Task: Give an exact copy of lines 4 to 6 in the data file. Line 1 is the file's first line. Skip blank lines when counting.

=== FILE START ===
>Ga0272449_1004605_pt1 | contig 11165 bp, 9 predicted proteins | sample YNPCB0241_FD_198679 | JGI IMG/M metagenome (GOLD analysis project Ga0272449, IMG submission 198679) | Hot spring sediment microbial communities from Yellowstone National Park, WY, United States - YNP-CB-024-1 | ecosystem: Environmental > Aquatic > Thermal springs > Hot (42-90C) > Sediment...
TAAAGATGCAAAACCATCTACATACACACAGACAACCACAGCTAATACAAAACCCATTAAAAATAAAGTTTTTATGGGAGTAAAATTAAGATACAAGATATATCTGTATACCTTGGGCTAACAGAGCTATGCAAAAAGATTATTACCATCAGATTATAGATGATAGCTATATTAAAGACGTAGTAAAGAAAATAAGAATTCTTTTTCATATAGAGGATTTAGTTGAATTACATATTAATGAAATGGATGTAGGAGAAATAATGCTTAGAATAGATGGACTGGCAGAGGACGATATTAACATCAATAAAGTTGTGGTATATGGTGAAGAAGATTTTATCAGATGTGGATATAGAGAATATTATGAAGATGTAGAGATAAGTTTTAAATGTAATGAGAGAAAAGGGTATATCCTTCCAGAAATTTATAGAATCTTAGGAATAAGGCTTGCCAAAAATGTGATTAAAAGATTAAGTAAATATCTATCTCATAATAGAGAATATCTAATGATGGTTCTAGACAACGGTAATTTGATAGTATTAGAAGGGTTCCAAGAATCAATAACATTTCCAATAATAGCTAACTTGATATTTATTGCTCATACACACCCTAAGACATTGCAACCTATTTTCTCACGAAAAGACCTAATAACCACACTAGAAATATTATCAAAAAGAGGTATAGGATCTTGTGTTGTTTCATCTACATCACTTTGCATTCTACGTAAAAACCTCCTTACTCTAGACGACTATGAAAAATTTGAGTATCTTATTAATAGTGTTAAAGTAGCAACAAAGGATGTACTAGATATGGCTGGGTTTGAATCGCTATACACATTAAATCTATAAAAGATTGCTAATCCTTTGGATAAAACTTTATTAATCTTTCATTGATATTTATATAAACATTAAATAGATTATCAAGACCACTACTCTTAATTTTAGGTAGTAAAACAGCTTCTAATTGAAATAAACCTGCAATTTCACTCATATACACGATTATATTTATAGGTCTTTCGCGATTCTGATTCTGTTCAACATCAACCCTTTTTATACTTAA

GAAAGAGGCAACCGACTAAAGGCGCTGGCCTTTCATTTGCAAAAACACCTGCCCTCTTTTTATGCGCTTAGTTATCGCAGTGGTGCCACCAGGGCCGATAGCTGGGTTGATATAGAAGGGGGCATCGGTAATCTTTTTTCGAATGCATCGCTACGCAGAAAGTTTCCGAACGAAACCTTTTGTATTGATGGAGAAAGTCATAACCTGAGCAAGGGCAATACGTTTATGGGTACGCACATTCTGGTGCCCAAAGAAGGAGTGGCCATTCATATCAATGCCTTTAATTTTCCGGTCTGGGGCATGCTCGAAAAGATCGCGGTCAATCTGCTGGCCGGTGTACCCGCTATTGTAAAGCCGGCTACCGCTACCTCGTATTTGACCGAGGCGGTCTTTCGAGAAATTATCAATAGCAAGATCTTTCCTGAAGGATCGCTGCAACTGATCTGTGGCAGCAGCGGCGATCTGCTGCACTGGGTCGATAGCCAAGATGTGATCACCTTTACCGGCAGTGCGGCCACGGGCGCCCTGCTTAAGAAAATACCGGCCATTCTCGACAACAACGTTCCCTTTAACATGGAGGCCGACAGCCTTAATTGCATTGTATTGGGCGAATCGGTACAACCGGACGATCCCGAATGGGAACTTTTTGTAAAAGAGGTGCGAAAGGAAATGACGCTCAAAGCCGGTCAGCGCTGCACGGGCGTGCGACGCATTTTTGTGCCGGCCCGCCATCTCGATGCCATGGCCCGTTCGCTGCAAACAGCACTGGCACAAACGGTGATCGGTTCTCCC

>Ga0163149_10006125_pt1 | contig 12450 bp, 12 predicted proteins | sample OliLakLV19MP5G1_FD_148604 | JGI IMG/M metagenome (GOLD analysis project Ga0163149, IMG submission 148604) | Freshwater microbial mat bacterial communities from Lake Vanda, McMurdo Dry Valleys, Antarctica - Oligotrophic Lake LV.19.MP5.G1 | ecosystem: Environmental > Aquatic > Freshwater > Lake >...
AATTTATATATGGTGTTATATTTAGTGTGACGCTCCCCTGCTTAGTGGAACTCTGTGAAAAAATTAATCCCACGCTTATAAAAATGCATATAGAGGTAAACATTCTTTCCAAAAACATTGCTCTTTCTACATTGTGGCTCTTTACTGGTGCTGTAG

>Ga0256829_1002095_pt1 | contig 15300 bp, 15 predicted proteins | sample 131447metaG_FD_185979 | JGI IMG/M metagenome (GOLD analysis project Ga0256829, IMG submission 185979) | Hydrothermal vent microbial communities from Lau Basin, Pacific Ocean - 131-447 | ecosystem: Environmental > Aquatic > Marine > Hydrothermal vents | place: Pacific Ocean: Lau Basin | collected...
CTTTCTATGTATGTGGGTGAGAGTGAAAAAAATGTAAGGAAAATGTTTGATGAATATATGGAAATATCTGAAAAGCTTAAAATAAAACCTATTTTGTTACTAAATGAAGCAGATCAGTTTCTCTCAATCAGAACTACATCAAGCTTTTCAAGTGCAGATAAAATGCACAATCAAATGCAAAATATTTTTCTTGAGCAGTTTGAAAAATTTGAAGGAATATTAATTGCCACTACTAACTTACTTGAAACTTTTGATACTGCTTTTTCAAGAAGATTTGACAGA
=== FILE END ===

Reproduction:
>Ga0163149_10006125_pt1 | contig 12450 bp, 12 predicted proteins | sample OliLakLV19MP5G1_FD_148604 | JGI IMG/M metagenome (GOLD analysis project Ga0163149, IMG submission 148604) | Freshwater microbial mat bacterial communities from Lake Vanda, McMurdo Dry Valleys, Antarctica - Oligotrophic Lake LV.19.MP5.G1 | ecosystem: Environmental > Aquatic > Freshwater > Lake >...
AATTTATATATGGTGTTATATTTAGTGTGACGCTCCCCTGCTTAGTGGAACTCTGTGAAAAAATTAATCCCACGCTTATAAAAATGCATATAGAGGTAAACATTCTTTCCAAAAACATTGCTCTTTCTACATTGTGGCTCTTTACTGGTGCTGTAG

>Ga0256829_1002095_pt1 | contig 15300 bp, 15 predicted proteins | sample 131447metaG_FD_185979 | JGI IMG/M metagenome (GOLD analysis project Ga0256829, IMG submission 185979) | Hydrothermal vent microbial communities from Lau Basin, Pacific Ocean - 131-447 | ecosystem: Environmental > Aquatic > Marine > Hydrothermal vents | place: Pacific Ocean: Lau Basin | collected...